Get moving to a healthier, happier life
Wednesday 19 November 2014
Queenslanders need to get moving and replace poor food choices with healthier ones. That is the message from Queensland Health’s latest The Health of Queenslanders Report.
In launching the biennial report today, Chief Health Officer Dr Jeannette Young said while there had been some improvements since the last report two years ago, there were still many challenges to address.
“More than half of Queensland’s population - two-thirds of adults and a quarter of children - are overweight or obese. We have the sad mantle of being the ‘heaviest’ state in Australia.”
“The Health of Queenslanders Report 2014 has found about one quarter of all deaths were directly or indirectly associated with dietary risks and were therefore preventable.
“Overwhelmingly the evidence points to Queenslanders eating too much of the wrong food and moving too little. And Queenslanders have a much distorted view of their weight, particularly as big, bigger and huge is now our norm.
“We are witnessing an increase in physical activity but there is still too much sedentary behaviour. Only 60 per cent of Queensland adults and 41 per cent of children are achieving the recommended physical activity levels.”
Dr Young said while obesity was a key concern, progress had been made in many areas such as immunisation and efforts to stop smoking.
“Smoking rates have continued to fall with the rate of decline similar for both men and women. Young men aged 18-29 have led the way in stopping smoking and given us hope that fewer young people will take up the habit.”
“It is estimated however that there are still around 500,000 adult smokers in Queensland and that’s 500,000 too many.
“Immunisation is definitely a Queensland success story. At 92 per cent we are higher than the national average and I believe we are on track to meet our goal of 95 per cent,” Dr Young said.
Queenslanders’ alcohol consumption was also scrutinised in the report, which showed a small but welcome change.
“Whilst Queenslanders still drink more than the national average, it is again young men in the 18-29 year age bracket who have made a difference by achieving a decline in ‘risky’ drinking levels, which is encouraging. This may be a small step but it’s one with big potential,” she said.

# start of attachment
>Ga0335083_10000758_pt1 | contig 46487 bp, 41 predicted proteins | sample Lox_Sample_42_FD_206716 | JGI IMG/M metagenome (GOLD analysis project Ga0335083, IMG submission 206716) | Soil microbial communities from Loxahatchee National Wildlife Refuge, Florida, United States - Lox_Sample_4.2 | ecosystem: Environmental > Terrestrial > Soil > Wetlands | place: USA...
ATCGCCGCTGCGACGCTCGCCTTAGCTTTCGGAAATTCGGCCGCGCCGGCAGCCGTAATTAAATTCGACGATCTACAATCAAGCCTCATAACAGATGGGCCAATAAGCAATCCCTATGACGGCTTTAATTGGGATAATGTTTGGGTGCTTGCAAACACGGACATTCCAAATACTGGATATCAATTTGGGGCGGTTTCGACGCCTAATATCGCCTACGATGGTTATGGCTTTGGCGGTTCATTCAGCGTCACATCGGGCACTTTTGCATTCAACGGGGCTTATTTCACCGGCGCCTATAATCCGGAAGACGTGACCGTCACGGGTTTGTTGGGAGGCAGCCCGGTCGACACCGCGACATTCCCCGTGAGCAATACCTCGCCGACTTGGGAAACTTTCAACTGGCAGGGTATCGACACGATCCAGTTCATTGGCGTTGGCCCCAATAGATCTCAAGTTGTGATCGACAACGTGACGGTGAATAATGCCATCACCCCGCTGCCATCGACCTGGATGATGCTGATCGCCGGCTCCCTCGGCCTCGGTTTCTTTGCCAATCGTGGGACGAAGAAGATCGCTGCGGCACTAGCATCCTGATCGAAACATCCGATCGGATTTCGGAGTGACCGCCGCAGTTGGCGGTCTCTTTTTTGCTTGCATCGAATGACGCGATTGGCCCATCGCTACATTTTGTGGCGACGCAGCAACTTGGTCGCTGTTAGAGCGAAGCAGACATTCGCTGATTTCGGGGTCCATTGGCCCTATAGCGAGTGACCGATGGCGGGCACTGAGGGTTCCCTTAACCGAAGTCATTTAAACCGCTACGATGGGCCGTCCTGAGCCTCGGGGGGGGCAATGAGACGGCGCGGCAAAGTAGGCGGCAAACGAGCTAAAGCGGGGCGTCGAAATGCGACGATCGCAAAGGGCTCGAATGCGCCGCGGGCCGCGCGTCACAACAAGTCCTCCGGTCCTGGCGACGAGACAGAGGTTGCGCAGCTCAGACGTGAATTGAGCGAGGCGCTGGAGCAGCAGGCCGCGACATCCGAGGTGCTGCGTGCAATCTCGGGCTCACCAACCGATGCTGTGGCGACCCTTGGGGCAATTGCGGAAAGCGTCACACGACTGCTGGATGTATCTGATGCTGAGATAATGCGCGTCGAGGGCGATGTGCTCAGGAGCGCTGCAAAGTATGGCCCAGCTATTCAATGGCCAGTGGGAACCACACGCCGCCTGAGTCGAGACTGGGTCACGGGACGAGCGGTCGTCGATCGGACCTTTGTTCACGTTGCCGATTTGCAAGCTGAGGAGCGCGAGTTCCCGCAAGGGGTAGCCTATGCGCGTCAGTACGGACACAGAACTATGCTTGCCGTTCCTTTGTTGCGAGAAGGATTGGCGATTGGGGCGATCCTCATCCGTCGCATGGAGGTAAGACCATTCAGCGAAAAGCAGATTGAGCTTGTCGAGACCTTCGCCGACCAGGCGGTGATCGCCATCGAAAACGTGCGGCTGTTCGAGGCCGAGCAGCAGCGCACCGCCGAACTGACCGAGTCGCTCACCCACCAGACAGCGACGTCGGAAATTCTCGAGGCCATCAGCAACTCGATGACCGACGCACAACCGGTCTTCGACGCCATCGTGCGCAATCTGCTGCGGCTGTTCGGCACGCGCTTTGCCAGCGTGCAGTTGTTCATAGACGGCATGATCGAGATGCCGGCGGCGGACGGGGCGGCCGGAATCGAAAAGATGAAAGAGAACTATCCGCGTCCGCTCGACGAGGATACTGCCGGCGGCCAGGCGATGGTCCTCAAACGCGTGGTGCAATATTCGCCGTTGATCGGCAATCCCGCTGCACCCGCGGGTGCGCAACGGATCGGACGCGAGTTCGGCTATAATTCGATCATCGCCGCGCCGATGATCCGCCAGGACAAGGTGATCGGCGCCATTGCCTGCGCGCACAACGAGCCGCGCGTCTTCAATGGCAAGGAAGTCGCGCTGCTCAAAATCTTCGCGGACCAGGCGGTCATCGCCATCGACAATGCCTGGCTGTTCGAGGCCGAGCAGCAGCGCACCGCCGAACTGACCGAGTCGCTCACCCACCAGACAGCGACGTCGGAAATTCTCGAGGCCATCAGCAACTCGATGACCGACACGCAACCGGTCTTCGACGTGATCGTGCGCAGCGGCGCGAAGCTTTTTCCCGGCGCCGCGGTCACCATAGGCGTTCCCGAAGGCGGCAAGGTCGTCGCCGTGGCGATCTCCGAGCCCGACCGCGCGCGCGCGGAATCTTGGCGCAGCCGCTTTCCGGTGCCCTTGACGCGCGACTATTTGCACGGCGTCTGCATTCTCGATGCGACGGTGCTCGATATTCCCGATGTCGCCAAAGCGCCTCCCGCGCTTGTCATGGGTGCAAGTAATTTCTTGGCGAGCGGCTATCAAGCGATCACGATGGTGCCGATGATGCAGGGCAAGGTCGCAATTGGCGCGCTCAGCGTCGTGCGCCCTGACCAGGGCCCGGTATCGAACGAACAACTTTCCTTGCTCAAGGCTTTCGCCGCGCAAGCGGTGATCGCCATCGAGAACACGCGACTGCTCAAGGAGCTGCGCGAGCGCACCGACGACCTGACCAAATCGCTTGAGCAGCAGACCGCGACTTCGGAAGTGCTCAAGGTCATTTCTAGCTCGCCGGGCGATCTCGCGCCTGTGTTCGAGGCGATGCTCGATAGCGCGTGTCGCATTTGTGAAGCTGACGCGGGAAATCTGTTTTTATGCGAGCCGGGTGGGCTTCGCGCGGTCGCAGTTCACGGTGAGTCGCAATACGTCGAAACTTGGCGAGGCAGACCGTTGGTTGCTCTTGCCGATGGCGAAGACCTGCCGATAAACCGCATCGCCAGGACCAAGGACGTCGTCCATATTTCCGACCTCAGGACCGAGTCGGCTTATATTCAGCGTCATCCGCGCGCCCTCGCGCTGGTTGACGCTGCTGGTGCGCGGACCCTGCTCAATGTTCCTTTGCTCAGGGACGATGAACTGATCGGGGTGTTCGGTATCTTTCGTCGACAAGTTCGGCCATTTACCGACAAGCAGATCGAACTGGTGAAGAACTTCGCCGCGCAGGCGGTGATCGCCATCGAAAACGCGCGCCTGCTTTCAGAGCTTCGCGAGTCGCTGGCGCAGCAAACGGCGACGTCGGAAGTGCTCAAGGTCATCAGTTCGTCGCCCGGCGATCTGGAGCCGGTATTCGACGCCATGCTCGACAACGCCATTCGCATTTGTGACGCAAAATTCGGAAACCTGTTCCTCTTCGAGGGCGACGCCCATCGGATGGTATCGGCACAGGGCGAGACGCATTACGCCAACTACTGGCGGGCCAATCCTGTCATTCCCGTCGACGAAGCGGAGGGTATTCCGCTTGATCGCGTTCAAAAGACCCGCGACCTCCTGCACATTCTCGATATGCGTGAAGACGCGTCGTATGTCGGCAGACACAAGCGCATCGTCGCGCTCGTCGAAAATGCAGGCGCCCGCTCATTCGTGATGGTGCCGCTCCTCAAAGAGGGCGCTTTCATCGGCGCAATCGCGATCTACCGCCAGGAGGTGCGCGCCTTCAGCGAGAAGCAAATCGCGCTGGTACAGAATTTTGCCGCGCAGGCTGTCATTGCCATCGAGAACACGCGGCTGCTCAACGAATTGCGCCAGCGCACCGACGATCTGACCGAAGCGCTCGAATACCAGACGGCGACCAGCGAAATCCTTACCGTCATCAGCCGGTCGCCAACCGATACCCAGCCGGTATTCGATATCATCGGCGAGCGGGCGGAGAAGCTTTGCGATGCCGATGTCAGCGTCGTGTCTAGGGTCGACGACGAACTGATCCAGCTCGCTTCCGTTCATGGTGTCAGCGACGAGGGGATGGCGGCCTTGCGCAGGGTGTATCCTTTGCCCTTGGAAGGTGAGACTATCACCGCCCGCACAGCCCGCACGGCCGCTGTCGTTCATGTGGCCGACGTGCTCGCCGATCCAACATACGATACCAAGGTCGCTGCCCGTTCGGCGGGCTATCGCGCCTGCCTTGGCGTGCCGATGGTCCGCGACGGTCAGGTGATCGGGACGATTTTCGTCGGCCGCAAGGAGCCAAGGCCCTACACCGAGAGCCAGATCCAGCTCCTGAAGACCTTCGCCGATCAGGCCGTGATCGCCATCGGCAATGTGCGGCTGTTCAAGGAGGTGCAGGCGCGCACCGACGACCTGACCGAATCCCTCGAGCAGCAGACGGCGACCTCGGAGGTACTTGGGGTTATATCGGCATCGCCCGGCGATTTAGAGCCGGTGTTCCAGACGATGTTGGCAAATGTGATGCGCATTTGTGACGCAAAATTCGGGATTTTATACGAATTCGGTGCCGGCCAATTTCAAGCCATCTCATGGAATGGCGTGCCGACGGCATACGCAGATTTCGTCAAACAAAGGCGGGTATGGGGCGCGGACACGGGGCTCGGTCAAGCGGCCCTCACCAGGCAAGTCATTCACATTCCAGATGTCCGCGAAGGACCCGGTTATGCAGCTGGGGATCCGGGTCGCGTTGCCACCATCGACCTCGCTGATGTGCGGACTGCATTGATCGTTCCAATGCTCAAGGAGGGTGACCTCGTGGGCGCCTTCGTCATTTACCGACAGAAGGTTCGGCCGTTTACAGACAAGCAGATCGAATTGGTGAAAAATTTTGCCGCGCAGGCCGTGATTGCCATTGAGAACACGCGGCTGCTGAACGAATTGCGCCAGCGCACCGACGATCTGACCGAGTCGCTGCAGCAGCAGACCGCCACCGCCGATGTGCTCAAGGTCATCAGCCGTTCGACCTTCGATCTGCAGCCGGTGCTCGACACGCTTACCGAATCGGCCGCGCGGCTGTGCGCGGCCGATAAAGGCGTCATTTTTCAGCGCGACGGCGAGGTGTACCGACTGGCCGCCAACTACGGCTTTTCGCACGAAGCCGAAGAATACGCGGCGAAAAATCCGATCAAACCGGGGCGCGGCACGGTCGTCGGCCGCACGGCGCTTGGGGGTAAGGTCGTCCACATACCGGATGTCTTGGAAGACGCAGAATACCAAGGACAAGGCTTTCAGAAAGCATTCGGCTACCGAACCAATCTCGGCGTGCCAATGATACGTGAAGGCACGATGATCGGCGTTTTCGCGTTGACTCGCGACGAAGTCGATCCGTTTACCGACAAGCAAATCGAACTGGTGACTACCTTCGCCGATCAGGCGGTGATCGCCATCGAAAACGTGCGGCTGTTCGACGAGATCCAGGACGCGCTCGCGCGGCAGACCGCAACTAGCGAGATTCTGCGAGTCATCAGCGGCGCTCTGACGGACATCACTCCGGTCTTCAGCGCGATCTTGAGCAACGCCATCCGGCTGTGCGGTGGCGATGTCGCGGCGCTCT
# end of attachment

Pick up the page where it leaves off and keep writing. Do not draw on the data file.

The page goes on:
Dr Young said overall, Queensland was a healthy state with life expectancy rates showing Queenslanders were outliving much of the world’s population.
“When compared to 187 countries, Queensland would be ranked among the top 10 for life expectancy but there are still opportunities to make gains in our health status,” she said.
“We need to address the increasing burden of hospitalisations by preventing disease and maximising opportunities for treatment and management in the primary healthcare setting.
“We can prevent early deaths by focussing on the risks that cause them and we need to improve the daily eating patterns of all Queenslanders – fewer snacks, less junk food, sugary drinks and alcohol, and more fruit and vegetables,” she said.
- The Health of Queenslanders 2014 also indicated:
- Death rates for the major conditions continue to decline, with greater decline in the premature death rates
- Cancer survival rates are steadily improving, but not for all cancer types
- Socioeconomic health inequalities continue
- Hospitalisation rates are increasing.
- This year, for the first time, the report provides an analysis of the population health status of individual Hospital and Health Services. The data shows there are opportunities to reduce the hospital burden and improve health outcomes if preventable conditions, particularly obesity, are addressed.